Shadowing the journey is the unnerving presence of Kotting’s otherworldly ‘straw bear’ creation, like a foreboding extra from The Wicker Man (1973) he becomes a shuffling symbol of the film’s dualities: the hope of a guide and the fear of surreal dislocation; ceremonial official or malicious prankster; guardian spirit or paranoid delusion; pagan England or performance art; and, ultimately, the embodiment of both, the mischief and madness alongside the hope and fear of a poetic journey that fits seamlessly into Kötting’s madcap shamanism. From the ritual landscape-art and existentialism of his short Klipperty Klopp (1984) to the haunted dream territories of The Whalebone Box (2019), Kötting’s journeying palimpsests thrust the viewer into the turning soil and skin of time; down here in the now and then, alive to the remarkable physicality of England’s ghosts.
Other Side of the Underneath (Jane Arden, 1972)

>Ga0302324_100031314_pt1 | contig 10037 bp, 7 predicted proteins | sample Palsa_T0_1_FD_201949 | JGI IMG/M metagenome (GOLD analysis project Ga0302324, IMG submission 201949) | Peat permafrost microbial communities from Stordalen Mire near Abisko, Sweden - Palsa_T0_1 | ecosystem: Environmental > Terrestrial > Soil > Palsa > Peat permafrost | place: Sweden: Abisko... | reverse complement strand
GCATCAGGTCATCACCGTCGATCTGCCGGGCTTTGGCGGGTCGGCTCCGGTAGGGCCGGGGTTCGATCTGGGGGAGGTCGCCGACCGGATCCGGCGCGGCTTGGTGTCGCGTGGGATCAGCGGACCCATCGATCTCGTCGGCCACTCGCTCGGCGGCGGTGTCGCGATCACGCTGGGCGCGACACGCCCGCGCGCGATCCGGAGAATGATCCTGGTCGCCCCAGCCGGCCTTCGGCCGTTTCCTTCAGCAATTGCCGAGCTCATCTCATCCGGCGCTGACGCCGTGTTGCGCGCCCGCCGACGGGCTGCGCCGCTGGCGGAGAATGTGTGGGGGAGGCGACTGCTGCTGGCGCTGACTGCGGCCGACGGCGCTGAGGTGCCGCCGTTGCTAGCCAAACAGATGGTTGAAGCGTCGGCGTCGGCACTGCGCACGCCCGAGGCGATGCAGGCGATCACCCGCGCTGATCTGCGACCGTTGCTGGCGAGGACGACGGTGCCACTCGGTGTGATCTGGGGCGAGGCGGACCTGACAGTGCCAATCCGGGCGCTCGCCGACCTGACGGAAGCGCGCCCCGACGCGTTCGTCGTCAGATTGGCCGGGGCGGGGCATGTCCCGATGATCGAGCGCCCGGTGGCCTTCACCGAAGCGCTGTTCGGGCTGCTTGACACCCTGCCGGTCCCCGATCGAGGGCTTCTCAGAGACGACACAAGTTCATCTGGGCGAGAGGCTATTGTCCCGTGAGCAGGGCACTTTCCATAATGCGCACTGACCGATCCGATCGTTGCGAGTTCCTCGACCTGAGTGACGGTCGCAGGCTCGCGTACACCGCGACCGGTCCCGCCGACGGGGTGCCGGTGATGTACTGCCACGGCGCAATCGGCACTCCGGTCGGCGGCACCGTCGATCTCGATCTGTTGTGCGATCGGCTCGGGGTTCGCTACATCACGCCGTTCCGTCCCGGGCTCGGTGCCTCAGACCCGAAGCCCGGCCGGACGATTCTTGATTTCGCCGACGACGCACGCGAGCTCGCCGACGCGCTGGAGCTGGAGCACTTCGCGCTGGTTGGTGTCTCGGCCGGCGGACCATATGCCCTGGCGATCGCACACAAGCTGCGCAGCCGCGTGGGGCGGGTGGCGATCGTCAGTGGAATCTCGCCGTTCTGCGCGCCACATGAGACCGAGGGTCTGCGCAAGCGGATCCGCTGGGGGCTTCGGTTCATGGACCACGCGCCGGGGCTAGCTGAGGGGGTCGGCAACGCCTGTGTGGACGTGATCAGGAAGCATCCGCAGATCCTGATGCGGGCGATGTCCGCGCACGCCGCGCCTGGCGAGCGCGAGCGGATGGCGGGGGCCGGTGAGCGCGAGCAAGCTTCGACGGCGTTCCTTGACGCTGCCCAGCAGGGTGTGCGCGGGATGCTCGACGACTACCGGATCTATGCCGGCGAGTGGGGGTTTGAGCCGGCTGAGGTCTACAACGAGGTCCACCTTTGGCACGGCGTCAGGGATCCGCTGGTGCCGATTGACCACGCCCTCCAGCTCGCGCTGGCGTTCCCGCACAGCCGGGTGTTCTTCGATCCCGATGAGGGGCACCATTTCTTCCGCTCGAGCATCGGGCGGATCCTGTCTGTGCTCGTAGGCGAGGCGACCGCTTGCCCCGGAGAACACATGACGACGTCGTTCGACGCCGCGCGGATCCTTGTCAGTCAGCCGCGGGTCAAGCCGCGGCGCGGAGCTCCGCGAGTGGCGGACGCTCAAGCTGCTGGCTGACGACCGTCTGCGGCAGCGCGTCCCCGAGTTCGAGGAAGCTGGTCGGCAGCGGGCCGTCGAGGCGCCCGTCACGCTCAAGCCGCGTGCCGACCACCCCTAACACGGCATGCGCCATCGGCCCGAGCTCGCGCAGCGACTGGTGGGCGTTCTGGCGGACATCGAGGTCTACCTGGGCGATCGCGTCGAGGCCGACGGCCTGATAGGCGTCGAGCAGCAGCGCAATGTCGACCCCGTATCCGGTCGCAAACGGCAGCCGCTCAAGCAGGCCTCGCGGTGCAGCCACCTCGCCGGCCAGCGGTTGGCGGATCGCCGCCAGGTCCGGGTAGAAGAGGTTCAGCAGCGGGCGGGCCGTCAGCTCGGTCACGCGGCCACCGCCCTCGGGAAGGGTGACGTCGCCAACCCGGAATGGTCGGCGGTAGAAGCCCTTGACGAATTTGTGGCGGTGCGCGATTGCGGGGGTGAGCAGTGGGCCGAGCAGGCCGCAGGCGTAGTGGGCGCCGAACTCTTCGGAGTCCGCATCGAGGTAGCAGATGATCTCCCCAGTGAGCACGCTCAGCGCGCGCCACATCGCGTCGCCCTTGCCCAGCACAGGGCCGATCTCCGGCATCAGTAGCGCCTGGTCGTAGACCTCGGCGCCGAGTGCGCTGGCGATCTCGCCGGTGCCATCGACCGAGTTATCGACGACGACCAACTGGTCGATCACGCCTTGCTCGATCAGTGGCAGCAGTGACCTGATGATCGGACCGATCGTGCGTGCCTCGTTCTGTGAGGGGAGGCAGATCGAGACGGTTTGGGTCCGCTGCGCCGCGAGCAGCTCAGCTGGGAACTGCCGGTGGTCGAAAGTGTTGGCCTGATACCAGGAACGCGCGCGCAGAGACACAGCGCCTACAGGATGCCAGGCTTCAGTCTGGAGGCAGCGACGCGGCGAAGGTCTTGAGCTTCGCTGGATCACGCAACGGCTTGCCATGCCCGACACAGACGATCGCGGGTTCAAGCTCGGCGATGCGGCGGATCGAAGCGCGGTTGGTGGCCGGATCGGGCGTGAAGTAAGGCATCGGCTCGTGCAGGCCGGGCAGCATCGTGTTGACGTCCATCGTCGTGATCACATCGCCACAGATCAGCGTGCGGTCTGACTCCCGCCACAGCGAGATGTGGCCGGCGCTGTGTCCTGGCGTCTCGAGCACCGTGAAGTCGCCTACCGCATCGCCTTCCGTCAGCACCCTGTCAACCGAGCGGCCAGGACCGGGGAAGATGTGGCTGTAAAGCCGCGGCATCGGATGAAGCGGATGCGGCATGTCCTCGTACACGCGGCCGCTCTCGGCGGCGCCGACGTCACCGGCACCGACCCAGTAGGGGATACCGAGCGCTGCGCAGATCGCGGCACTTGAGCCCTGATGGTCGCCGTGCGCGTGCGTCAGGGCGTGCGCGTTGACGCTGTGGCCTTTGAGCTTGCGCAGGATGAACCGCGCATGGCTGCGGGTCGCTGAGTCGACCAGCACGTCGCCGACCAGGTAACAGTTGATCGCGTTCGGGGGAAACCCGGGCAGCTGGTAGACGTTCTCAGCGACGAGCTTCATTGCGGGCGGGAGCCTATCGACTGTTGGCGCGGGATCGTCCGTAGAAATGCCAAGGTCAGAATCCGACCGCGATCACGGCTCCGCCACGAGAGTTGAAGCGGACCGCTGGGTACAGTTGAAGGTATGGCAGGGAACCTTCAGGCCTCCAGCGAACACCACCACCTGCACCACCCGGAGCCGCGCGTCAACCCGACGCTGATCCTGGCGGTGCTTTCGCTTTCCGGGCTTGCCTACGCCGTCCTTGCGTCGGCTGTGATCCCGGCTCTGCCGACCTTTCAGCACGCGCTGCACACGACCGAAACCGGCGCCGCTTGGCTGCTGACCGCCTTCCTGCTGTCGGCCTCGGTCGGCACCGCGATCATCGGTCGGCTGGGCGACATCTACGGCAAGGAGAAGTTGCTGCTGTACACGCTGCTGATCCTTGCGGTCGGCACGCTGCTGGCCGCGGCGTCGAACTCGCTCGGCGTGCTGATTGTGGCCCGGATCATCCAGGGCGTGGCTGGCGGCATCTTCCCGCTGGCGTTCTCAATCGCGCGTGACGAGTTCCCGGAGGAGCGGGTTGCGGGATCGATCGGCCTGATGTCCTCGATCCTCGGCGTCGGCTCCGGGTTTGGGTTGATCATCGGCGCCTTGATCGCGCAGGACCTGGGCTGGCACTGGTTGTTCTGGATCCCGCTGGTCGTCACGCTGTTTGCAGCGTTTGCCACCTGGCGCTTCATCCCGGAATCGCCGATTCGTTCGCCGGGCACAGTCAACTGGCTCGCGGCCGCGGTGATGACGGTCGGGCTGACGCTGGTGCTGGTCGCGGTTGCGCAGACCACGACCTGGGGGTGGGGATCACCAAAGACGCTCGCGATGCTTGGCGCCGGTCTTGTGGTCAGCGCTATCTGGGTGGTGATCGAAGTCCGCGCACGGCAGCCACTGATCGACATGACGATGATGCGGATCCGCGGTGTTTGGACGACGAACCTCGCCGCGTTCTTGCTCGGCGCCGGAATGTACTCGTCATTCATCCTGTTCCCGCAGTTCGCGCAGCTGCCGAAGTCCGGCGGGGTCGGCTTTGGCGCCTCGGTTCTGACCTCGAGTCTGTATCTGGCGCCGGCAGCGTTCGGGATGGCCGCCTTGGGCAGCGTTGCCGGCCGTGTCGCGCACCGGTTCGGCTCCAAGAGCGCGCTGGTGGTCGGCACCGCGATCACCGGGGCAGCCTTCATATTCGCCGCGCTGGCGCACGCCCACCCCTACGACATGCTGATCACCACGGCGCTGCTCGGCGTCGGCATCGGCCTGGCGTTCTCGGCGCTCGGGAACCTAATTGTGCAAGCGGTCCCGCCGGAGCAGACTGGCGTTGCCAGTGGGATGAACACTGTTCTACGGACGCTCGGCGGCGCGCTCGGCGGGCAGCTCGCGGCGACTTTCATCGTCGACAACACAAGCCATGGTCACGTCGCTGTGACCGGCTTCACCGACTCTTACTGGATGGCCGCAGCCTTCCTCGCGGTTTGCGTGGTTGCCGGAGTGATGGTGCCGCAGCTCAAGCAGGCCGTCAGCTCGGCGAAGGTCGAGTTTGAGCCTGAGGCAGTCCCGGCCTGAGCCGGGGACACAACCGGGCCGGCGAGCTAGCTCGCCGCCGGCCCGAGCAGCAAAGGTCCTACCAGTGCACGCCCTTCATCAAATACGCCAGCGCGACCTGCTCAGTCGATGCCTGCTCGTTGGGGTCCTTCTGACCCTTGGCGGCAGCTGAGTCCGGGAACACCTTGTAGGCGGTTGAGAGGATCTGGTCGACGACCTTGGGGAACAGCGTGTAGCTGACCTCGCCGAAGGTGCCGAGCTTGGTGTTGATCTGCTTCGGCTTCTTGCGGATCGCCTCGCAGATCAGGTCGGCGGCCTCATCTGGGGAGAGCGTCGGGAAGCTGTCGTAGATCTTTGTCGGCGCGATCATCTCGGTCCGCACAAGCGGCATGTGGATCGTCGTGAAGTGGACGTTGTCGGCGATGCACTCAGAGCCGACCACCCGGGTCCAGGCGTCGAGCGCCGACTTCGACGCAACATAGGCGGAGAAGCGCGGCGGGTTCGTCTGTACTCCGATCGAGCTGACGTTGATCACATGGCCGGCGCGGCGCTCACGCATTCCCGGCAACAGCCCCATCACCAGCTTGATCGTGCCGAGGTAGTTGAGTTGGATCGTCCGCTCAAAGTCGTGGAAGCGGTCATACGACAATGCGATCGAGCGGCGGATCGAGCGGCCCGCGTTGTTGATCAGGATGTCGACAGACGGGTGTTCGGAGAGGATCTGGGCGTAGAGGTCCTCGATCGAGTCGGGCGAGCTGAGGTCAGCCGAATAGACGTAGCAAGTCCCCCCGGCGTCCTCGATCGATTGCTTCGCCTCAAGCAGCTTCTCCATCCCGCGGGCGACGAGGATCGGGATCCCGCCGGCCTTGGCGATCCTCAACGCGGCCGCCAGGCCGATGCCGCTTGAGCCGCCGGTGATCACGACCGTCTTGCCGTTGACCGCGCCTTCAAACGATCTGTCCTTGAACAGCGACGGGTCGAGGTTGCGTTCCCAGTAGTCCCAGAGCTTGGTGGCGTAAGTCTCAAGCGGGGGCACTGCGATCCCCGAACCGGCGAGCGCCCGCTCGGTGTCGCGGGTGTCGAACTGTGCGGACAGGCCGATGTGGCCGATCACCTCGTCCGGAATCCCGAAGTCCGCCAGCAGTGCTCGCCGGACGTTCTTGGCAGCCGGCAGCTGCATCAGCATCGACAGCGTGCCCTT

Jane Arden’s confrontational, hallucinatory and anguished exploration of mental illness haunts the landscape of British film. Taken out of circulation and impossible to see for 25 years following its release, and with the shadow of Arden’s suicide in 1982, it was a phantom presence in the legacies of Br experimental film and radical feminism (also being one of the only British films to be solely directed by a woman in the 1970s). A woman’s body is recovered from a lake in a rescue operation that takes on the strange poetry of the ceremonial; she is revived and taken to a derelict asylum. The rest of the film takes place in a fractured and nightmarish logic of group therapy sessions, violent ritual and feverish visions. The film was an adaptation of Arden’s 1971 experimental play, A New Communion For Freaks, Prophets and Witches, that had been previously performed by her controversial theatre group, Holocaust. Threading together political momentum from the anti-psychiatry movement with a fierce deconstruction of patriarchal oppression, Brechtian performance and intimate psychodrama combine to propel a uniquely avant-garde journeying into the unconscious. Harrowing and poetic, brave and ethically fraught, The Other Side of the Underneath is an uncompromising visual scream from the ‘Madwoman in the Attic’.